Tuesday, January 24, 2006

The Colt Peacemaker and the Great Western II's

A "real" Colt Peacemaker and a pair of Great Western II's, all in .45 Long Colt.

Ever since I sat in the theaters watching the Saturday afternoon shows with all the cowboys, the Colt Single Action Army "Peacemaker" was something I just had to have. Once I got one it turns out they're kinda like potato chips, more than one is better!

The three guns in the picture are from top to bottom:

A "real" Colt Peacemaker from about 1875 with a 5.5 inch barrel with a serial number in the 19,xxx range it is in the first batch made and is black powder cartridge ONLY.

A stainless Great Western II "Colt Clone" with a 4.75 barrel in 45 Long Colt.

A Great Western II Express, 4.75 barrel in 45 Long Colt.

The Great Western II's are manufactured by Pietta in Italy and imported by the EMF Company. Some additional work including special grips is done by the EMF gunsmiths. The result is a very good looking gun with very nice fit and finish. There are a couple of choices in finish, highly polished stainless and a nice deep blue with a color case frame and hammer.

The Express is a new release by EMF and I hadn't even heard of one until a local dealer http://mbkunlimited.com/ said I had to see the new guns he just got in.

He tends to get neat stuff in early and fortunately has good prices. My wife who also shoots both SASS (Single Action Shooting Society) and Cowboy Fast Draw and I fondled a couple of them and each of us walked out with one.

The Express in the name of the third gun refers to the grip which is copied from the 1877 Colt Thunderer. It's kind of like a birds head grip only different. Since the Thunderer was one of Colt's first double actions the Express is actually built on a Single Action frame so that it can be used in SASS (Single Action Shooting Society) events. One thing about the "six shooters" they are really "five shooters" since the firing pin is on the hammer you always carry it with the hammer down on an empty chamber.

You'd have to be some kind of crazy to set the firing pin down on a live round and then walk around hoping that nothing happens to make a loud noise when it isn't meant to happen! 200 to 250 grains of lead down the leg isn't my idea of a good time.

Remember Hop Along Cassidy! Yes, the Colt action does have a "safety" notch that will hold the hammer just off the frame so that the firing pin doesn't actuall touch the primer. But if you have ever looked at the notches on a single action hammer it isn't exactly confidence building. It is awful tiny and they do indeed break.

The only difference between the standard great western and the Express is the grip backstrap. Out of curiosity I tried the bachstrap from the stainless on the Express and it fit just fine. Both of the GW's are about as close to a Colt as you can get but at about half the price, and the parts are interchangeable with Colt parts and are hardened to stand up to a lot of use.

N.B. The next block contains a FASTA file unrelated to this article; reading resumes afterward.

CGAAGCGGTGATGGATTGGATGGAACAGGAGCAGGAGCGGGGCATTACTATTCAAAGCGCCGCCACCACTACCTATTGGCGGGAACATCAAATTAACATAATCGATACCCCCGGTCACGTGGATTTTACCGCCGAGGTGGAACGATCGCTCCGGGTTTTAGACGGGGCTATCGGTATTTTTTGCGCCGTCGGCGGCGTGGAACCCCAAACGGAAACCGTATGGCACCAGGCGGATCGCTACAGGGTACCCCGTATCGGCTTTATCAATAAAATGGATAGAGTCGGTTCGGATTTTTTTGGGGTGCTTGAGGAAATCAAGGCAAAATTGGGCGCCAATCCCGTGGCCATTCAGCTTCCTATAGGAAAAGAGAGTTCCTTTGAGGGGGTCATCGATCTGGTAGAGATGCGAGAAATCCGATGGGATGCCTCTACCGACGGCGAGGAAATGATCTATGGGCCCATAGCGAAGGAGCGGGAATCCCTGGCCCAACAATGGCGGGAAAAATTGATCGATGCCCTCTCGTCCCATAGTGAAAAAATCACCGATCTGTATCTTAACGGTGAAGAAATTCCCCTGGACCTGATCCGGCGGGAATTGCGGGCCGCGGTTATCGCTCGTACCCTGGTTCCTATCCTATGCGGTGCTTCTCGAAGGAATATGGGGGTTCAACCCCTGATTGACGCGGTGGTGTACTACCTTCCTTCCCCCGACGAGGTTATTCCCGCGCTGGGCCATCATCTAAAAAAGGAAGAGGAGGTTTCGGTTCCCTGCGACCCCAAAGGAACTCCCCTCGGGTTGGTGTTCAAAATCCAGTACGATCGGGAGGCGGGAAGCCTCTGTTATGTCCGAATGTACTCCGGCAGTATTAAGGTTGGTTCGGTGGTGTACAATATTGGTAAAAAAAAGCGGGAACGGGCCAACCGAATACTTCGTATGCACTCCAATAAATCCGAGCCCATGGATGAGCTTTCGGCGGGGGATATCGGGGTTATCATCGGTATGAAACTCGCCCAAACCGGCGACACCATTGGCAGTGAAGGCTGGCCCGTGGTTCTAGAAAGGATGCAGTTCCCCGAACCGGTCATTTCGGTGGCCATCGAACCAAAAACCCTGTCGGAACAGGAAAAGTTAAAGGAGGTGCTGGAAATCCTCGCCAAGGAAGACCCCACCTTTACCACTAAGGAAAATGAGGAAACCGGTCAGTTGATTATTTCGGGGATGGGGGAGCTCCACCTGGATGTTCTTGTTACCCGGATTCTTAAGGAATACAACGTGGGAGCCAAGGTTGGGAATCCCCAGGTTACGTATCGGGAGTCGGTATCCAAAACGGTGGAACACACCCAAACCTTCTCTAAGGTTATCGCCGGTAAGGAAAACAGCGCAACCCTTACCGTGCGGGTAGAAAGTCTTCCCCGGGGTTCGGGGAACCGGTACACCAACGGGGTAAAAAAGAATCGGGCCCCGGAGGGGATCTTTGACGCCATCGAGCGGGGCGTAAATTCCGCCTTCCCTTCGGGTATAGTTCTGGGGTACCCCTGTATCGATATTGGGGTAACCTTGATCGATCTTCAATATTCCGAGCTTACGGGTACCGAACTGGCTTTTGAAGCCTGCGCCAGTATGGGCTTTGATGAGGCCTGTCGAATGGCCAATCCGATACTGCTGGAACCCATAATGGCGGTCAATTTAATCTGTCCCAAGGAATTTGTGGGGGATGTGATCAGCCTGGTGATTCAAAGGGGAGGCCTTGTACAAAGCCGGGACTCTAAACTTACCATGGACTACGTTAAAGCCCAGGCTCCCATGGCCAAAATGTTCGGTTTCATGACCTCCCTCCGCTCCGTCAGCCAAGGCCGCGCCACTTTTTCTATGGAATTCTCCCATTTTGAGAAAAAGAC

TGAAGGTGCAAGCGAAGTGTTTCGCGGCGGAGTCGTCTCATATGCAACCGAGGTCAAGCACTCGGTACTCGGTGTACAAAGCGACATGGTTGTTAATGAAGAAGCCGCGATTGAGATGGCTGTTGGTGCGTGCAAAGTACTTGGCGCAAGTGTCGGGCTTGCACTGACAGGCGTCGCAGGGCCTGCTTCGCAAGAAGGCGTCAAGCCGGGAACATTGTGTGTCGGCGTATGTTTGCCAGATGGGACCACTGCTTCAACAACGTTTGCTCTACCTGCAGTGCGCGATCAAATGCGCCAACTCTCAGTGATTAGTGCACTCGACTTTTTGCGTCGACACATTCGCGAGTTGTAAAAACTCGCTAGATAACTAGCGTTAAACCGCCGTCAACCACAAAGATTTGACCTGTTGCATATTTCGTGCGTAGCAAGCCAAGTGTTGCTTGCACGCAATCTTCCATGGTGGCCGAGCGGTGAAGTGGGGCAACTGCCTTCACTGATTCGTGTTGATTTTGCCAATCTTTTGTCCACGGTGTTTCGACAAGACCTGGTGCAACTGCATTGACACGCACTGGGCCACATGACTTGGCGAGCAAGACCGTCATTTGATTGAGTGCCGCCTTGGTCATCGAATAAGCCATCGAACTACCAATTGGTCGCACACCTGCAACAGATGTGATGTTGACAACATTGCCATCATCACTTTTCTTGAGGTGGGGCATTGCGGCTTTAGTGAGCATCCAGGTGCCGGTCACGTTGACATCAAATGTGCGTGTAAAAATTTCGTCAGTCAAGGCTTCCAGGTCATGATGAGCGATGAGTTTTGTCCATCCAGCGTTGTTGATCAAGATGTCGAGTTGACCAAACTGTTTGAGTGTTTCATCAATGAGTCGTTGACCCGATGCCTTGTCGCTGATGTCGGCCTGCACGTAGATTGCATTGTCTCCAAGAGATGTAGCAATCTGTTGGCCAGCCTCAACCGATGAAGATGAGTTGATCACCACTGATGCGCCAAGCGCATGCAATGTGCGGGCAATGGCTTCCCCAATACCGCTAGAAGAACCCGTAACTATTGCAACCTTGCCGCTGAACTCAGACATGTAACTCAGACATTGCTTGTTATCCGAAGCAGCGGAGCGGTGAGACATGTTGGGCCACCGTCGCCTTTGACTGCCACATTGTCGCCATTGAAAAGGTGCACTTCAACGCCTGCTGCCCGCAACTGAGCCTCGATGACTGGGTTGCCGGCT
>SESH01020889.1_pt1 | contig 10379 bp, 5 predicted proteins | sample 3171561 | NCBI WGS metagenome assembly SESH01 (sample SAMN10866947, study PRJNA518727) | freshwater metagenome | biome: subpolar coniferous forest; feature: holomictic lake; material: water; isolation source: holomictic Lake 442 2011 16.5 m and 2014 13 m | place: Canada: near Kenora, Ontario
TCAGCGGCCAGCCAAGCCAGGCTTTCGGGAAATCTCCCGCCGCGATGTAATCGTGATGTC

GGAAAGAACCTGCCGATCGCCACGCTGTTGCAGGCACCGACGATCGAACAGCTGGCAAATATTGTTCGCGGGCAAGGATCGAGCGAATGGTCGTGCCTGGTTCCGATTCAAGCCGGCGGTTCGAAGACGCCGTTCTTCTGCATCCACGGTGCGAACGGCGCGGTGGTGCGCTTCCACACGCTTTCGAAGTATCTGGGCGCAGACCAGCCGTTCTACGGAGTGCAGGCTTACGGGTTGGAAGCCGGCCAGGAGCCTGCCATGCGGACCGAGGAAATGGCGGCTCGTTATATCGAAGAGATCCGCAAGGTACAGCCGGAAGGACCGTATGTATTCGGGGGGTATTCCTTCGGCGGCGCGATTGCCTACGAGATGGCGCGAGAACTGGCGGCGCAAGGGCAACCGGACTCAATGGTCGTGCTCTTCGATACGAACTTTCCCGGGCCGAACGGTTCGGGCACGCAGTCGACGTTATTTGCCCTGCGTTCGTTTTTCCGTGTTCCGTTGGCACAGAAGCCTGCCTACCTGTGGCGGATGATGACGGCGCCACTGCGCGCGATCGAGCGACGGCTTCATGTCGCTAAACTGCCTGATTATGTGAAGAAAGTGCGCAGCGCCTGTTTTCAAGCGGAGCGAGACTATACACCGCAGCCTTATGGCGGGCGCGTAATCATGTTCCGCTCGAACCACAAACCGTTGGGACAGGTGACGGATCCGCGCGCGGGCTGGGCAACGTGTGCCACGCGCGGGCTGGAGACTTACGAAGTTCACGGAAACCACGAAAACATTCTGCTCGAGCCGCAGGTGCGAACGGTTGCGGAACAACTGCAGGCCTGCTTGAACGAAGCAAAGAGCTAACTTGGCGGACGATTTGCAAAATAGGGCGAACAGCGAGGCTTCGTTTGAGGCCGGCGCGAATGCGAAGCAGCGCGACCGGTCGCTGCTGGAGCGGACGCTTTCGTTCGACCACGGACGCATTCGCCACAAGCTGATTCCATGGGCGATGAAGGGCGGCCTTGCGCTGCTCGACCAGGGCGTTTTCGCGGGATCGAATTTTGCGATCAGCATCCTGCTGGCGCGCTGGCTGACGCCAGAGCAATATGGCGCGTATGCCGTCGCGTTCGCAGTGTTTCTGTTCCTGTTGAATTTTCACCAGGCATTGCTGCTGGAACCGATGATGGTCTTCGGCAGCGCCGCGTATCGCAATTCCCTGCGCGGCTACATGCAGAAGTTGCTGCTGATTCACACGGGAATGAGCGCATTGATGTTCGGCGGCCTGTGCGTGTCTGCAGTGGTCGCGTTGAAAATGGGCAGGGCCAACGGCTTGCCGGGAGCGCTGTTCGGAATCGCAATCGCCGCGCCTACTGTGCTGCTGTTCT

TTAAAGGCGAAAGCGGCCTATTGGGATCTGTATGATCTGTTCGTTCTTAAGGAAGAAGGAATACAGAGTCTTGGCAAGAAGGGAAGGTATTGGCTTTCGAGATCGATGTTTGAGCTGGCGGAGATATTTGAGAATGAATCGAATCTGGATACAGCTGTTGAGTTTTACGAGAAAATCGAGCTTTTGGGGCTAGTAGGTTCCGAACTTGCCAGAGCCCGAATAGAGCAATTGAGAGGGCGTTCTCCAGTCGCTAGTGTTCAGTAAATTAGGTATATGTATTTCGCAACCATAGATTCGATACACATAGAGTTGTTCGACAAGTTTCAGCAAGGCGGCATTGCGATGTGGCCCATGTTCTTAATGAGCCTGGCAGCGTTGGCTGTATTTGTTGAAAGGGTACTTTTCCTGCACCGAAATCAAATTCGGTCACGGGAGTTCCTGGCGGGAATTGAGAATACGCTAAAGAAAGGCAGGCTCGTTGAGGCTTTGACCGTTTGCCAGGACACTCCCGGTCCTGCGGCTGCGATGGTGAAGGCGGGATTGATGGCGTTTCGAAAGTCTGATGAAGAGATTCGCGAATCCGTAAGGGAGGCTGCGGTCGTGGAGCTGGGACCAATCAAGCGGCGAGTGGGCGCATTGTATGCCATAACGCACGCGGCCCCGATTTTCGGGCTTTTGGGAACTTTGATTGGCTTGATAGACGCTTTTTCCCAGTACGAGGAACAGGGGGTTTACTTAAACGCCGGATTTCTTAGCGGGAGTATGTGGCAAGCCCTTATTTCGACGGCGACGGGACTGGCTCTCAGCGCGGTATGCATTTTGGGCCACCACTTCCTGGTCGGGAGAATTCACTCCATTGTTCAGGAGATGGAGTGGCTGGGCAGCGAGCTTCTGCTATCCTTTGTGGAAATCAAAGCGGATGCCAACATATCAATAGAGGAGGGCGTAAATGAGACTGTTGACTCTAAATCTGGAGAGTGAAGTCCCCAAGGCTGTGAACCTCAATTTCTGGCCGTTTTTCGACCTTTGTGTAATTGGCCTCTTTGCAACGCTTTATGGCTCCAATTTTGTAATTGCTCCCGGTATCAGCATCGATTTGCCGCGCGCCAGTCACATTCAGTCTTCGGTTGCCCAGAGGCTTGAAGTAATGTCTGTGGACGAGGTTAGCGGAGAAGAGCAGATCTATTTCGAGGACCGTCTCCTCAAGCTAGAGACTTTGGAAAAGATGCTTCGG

The stainless gun was used in Cowboy Fast Draw last year and I have no idea how many thousands of times it was cocked and fired. Grant you Cowboy Fast Draw uses a wax bullet but it also enjoyed a bunch of live rounds in between. Regardless, fast draw puts a lot of stress on the gun and after all of that it still has all of the same pieces it started with except that two springs were changed. The original springs weren't broken they were just a bit too heavy for fast draw.

Right out of the box the Great Westerns have very nice actions and the cylinders lock up cleanly with zero end shake or wobble. As they come they would be fully acceptable for most shooting but that doesn't stop the urge to make things better.

Before playing with the actions, I just had to try putting some rounds downrange. At about 15 yards which is pretty typical SASS distance, five round groups unsupported were in the 3 to 4 inch size with TEN-X Cowboy ammo. I don't own a pistol vice rest so I can't tell what it would do then but it seemed to hit where I was pointing.

Before getting the Express, I checked with the Cowboy Fast Draw Association (CFDA) to make sure they would be legal. The determination was that since the guns and grips were of a type used back when and it is a factory stock gun they are legal in CFDA. The CFDA rules are pretty simple, it must be 45 Colt and no external changes to the gun except that the front sight can be removed (some of the old time gunslingers did that) but I don't know anybody in CFDA that does. You can clean up the actions and put in lighter springs. but that is about it.

That brings up the one place where the Great Western differs from the Colt. The hand spring in the Colt is quite a fragile leaf type spring, Great western and some others drill a small hole above the backstrap screw and replace the leaf spring with a small coil spring and plunger. You could put a stock Colt hand and spring in there but the coil is much more reliable.